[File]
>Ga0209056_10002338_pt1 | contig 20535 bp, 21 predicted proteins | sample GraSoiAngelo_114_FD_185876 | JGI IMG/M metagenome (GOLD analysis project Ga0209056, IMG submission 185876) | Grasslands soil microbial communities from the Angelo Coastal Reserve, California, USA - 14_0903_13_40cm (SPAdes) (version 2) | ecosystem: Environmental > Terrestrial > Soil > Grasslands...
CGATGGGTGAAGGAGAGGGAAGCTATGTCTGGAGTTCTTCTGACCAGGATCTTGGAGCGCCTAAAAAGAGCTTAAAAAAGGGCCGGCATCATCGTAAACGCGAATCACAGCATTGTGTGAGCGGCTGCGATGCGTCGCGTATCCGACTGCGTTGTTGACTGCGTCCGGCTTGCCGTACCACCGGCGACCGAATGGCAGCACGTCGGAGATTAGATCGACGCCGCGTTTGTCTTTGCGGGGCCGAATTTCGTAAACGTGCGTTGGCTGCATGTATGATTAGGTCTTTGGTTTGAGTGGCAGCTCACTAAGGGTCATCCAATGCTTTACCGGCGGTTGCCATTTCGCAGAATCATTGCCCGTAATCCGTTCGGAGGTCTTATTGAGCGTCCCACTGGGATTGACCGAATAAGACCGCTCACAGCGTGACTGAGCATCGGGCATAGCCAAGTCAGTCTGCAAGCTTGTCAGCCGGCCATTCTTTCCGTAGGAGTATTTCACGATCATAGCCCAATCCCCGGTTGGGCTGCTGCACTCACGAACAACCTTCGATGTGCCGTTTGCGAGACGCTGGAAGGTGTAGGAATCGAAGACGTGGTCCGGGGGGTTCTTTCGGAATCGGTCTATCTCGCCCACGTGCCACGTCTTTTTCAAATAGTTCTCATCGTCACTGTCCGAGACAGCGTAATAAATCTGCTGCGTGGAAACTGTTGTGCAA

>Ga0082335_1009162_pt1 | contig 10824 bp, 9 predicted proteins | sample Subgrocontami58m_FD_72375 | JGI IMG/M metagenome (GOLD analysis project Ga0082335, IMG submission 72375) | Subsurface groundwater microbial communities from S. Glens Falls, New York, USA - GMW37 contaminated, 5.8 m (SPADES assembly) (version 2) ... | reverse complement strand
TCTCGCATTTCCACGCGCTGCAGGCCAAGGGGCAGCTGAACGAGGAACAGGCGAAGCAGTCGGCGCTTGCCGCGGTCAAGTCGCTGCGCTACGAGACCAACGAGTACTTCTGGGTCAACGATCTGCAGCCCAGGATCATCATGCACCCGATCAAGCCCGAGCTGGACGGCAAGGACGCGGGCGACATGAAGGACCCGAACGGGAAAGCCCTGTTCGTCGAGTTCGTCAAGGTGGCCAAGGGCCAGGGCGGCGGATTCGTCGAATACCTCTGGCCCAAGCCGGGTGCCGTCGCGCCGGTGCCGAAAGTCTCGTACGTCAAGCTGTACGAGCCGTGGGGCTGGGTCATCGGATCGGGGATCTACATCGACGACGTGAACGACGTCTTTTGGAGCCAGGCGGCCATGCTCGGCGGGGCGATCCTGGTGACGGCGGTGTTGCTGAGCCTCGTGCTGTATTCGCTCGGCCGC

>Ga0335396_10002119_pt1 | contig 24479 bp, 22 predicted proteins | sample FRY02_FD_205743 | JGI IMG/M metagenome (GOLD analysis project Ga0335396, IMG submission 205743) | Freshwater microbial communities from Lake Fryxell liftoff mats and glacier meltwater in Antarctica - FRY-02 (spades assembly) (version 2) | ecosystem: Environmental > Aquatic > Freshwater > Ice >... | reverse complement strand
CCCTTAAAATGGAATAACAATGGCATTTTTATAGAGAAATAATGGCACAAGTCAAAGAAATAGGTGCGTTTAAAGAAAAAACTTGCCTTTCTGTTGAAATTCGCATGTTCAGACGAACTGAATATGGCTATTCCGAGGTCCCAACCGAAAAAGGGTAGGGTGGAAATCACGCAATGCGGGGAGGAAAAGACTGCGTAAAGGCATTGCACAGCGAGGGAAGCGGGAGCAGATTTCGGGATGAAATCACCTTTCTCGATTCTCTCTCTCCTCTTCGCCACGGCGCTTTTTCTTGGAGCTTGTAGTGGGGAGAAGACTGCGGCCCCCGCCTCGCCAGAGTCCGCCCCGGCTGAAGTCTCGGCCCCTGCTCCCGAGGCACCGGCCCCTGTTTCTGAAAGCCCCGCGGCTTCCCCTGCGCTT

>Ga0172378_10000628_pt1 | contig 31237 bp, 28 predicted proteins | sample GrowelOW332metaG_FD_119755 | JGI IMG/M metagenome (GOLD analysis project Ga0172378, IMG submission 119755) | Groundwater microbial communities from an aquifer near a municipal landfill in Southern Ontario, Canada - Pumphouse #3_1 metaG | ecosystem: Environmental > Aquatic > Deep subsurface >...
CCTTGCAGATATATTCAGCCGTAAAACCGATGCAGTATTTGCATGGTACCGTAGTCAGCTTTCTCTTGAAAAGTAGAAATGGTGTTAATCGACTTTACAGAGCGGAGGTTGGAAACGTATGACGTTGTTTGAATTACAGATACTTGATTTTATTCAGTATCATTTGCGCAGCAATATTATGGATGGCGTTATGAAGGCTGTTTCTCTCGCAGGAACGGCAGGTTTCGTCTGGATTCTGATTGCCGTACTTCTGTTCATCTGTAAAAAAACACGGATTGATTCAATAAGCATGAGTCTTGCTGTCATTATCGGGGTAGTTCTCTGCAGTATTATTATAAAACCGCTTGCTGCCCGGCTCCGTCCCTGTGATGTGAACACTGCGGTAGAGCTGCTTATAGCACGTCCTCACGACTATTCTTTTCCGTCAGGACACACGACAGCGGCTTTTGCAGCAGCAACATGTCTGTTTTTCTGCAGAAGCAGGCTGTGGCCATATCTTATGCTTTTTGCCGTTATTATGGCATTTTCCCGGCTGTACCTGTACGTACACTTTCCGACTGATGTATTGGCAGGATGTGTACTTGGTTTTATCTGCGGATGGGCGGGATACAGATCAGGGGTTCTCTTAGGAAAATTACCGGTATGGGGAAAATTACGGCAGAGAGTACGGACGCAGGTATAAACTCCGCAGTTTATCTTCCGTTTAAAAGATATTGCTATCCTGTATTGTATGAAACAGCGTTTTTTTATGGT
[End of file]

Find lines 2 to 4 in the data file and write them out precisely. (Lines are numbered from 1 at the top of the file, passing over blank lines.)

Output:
CGATGGGTGAAGGAGAGGGAAGCTATGTCTGGAGTTCTTCTGACCAGGATCTTGGAGCGCCTAAAAAGAGCTTAAAAAAGGGCCGGCATCATCGTAAACGCGAATCACAGCATTGTGTGAGCGGCTGCGATGCGTCGCGTATCCGACTGCGTTGTTGACTGCGTCCGGCTTGCCGTACCACCGGCGACCGAATGGCAGCACGTCGGAGATTAGATCGACGCCGCGTTTGTCTTTGCGGGGCCGAATTTCGTAAACGTGCGTTGGCTGCATGTATGATTAGGTCTTTGGTTTGAGTGGCAGCTCACTAAGGGTCATCCAATGCTTTACCGGCGGTTGCCATTTCGCAGAATCATTGCCCGTAATCCGTTCGGAGGTCTTATTGAGCGTCCCACTGGGATTGACCGAATAAGACCGCTCACAGCGTGACTGAGCATCGGGCATAGCCAAGTCAGTCTGCAAGCTTGTCAGCCGGCCATTCTTTCCGTAGGAGTATTTCACGATCATAGCCCAATCCCCGGTTGGGCTGCTGCACTCACGAACAACCTTCGATGTGCCGTTTGCGAGACGCTGGAAGGTGTAGGAATCGAAGACGTGGTCCGGGGGGTTCTTTCGGAATCGGTCTATCTCGCCCACGTGCCACGTCTTTTTCAAATAGTTCTCATCGTCACTGTCCGAGACAGCGTAATAAATCTGCTGCGTGGAAACTGTTGTGCAA

>Ga0082335_1009162_pt1 | contig 10824 bp, 9 predicted proteins | sample Subgrocontami58m_FD_72375 | JGI IMG/M metagenome (GOLD analysis project Ga0082335, IMG submission 72375) | Subsurface groundwater microbial communities from S. Glens Falls, New York, USA - GMW37 contaminated, 5.8 m (SPADES assembly) (version 2) ... | reverse complement strand
TCTCGCATTTCCACGCGCTGCAGGCCAAGGGGCAGCTGAACGAGGAACAGGCGAAGCAGTCGGCGCTTGCCGCGGTCAAGTCGCTGCGCTACGAGACCAACGAGTACTTCTGGGTCAACGATCTGCAGCCCAGGATCATCATGCACCCGATCAAGCCCGAGCTGGACGGCAAGGACGCGGGCGACATGAAGGACCCGAACGGGAAAGCCCTGTTCGTCGAGTTCGTCAAGGTGGCCAAGGGCCAGGGCGGCGGATTCGTCGAATACCTCTGGCCCAAGCCGGGTGCCGTCGCGCCGGTGCCGAAAGTCTCGTACGTCAAGCTGTACGAGCCGTGGGGCTGGGTCATCGGATCGGGGATCTACATCGACGACGTGAACGACGTCTTTTGGAGCCAGGCGGCCATGCTCGGCGGGGCGATCCTGGTGACGGCGGTGTTGCTGAGCCTCGTGCTGTATTCGCTCGGCCGC